Beaufort Inlet update

Published on Tuesday, 4 August 2020 at 10:09:04 AM

Beaufort Inlet – boom and bust?

The impacts of climate change and the resulting on-going dry conditions in the south west of the State, is being felt not only in the agricultural sector but also by our rivers and estuaries.

Rainfall and streamflow tracking by the Department of Water and Environmental Regulation (DWER) shows that the 2019 winter season ended with most rivers and streams across the south west land division tracking at below-average flows, resulting in the driest conditions since 2010. 

Low rainfall in the Pallinup River catchment over the past three years has resulted in very little streamflow in the river, which drains to the Beaufort Inlet. This has led to salinity levels increasing in the river and inlet through evaporation.

The department first received reports of fish deaths in the Beaufort Inlet at the end of January 2020. Officers responded to the report, observing a small number (less than 100) of dead fish, mostly Bream and Whiting. At that time salinity levels were 85 parts per thousand (ppt). By way of comparison, seawater is typically 35 ppt.

 An assessment of the situation, including testing the water for algal blooms, determined that the fish deaths in Beaufort Inlet were almost entirely due to the dry season cessation of river flow and subsequent high salinity, high temperatures, and shallow water levels.

Since then, many more reports of dead fish around the Millers Point campground and up the river at Paperbarks have been received by the Department. Staff have visited the Inlet several times during this period, and with little rain being received in the catchment to date this winter, salinity levels have continued to rise.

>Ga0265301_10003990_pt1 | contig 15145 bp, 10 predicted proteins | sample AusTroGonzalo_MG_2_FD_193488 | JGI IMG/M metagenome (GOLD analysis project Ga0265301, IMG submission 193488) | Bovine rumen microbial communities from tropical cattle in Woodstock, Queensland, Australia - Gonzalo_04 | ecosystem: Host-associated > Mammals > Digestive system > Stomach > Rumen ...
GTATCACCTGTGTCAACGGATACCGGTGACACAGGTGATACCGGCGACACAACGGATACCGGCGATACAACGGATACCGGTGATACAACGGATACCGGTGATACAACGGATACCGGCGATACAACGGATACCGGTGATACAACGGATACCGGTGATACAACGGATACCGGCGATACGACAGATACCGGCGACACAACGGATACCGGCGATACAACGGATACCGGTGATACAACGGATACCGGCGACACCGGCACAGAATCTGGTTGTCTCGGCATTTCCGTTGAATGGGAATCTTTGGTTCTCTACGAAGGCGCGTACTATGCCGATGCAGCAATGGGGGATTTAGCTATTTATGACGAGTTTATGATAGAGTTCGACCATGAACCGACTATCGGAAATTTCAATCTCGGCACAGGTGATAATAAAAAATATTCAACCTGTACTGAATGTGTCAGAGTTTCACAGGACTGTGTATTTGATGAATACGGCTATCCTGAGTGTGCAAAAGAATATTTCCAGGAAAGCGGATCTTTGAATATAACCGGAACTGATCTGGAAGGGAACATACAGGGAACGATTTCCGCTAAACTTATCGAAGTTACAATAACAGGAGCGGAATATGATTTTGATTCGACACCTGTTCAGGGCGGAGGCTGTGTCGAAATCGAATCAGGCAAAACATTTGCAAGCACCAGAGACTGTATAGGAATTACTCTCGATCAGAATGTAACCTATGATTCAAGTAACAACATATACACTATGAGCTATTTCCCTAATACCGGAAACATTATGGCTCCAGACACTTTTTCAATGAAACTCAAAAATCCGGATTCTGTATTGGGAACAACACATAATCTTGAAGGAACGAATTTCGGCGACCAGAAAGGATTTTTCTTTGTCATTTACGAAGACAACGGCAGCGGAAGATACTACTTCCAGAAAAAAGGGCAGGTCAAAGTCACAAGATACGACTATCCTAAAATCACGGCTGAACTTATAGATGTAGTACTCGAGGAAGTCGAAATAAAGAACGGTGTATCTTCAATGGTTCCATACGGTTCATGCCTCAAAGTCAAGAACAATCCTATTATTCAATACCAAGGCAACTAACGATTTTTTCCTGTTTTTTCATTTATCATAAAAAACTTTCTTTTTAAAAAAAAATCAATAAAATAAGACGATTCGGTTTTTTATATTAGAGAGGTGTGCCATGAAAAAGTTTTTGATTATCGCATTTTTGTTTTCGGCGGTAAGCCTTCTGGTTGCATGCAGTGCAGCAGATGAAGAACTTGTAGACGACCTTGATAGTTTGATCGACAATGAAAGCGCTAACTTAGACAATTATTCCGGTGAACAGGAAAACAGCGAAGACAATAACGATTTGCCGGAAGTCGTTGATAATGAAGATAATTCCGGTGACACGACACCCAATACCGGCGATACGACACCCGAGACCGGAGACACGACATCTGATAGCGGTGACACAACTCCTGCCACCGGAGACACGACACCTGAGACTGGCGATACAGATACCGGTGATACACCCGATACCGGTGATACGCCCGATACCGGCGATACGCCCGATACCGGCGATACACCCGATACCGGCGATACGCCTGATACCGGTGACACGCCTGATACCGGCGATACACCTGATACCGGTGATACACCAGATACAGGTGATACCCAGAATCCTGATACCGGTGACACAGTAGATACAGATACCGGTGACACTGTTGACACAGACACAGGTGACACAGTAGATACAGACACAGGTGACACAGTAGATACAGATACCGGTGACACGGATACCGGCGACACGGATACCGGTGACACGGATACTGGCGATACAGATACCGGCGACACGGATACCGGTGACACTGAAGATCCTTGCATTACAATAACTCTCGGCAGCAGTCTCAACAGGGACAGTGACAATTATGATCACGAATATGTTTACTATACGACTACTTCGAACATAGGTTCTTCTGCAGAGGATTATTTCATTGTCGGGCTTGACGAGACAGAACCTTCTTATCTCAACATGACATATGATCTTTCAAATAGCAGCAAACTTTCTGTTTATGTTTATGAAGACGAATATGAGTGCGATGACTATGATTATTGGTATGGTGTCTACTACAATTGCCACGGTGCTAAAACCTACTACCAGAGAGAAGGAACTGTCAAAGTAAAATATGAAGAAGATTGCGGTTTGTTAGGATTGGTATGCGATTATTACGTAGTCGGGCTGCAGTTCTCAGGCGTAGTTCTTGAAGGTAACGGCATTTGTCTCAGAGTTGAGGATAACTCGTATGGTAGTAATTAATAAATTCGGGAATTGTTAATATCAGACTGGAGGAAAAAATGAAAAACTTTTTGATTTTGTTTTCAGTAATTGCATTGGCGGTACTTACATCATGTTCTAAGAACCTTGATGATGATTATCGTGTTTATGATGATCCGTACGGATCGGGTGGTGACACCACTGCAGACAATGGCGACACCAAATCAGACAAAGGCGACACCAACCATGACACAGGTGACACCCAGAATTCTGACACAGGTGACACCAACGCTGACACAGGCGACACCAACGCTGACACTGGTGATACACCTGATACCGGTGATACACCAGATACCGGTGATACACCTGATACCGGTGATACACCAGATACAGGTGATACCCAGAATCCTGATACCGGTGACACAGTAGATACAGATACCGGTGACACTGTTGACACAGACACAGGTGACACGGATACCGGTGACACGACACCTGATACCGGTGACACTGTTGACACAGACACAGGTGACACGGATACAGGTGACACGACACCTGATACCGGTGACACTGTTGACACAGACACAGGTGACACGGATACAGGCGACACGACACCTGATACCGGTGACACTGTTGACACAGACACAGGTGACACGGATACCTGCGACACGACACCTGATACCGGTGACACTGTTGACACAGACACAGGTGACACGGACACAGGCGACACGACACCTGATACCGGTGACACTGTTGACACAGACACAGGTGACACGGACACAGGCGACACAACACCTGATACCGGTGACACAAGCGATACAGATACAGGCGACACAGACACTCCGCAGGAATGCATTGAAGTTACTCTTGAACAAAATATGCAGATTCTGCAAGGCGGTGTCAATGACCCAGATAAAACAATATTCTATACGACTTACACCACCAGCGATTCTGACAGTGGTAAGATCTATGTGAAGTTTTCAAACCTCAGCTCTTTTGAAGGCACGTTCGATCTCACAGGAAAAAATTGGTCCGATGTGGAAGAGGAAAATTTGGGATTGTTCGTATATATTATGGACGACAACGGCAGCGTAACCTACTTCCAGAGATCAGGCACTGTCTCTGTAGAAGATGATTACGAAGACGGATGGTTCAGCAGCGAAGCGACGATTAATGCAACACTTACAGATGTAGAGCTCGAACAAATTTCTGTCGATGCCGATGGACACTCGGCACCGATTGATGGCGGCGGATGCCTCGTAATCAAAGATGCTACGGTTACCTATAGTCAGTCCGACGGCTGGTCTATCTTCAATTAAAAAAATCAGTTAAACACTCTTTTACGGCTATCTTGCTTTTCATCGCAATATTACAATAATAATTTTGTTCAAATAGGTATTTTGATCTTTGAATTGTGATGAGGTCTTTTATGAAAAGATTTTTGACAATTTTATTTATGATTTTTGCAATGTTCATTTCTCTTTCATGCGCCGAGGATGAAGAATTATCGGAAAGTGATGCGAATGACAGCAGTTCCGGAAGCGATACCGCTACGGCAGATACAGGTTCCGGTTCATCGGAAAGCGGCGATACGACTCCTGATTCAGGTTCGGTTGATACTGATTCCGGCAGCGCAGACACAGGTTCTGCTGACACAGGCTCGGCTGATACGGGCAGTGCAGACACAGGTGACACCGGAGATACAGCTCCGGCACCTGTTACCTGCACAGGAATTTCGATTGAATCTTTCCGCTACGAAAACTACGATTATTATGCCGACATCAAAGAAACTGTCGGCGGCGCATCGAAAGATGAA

The last water sampling was conducted in June 2020, and at that time salinity levels were about 100 ppt, nearly three times as salty as seawater. In these hyper saline conditions, even the toughest sea mullet have succumbed to the salinity and staff observed hundreds of dead and dying mullet at Millers Point and Paperbarks.

It has been suggested to the department that the current conditions could be alleviated by opening the sandbar, and allowing the flow of ‘fresher’ sea water into the Inlet and reducing the overall salinity levels within the Inlet.

Estuaries are complex ecosystems and the impacts of opening the sandbar upon the Inlet are uncertain. However, it is very likely that the input of ocean water would cause stratification of the water column. This means that the ‘fresher’ ocean water would not mix with the saltier estuary water, but instead sit in a layer above the estuary water, especially in the deeper pools that are found up river. 

This stratification would cause oxygen levels in the lower water layer to drop, potentially leading to ammonia being released from the sediments, which can be toxic to any remaining fish and benthic invertebrates, which are the foundation of the estuarine food web.  The release of ammonia and other nutrients from the sediment can also cause algal blooms, further impacting the estuarine ecosystem.

Opening the sandbar at a time when there is no river flow to maintain the channel, would also likely see the sandbar close up again very quickly. The department considers that a sandbar opening now could be an expensive exercise that at best could be ineffective, and at worst, could lead to environmental harm to the Inlet.

Estuaries on the south coast are dynamic and resilient ecosystems that frequently experience the “boom and bust” cycles. High rainfall events in the summer of 2016 and 2017 delivered strong river flows in the Pallinup River and resulted in naturally occurring sand bar openings. 

The department is confident that fish species will be able to return to the Inlet once water levels rise and the sand bar opens. Marine and estuarine fish will be recruited from nearby estuaries and move back into the Inlet when water conditions are favourable. 

If you would like any further information, please contact the Department of Water and Environmental Regulation’s Albany office on 9841 0100 or 


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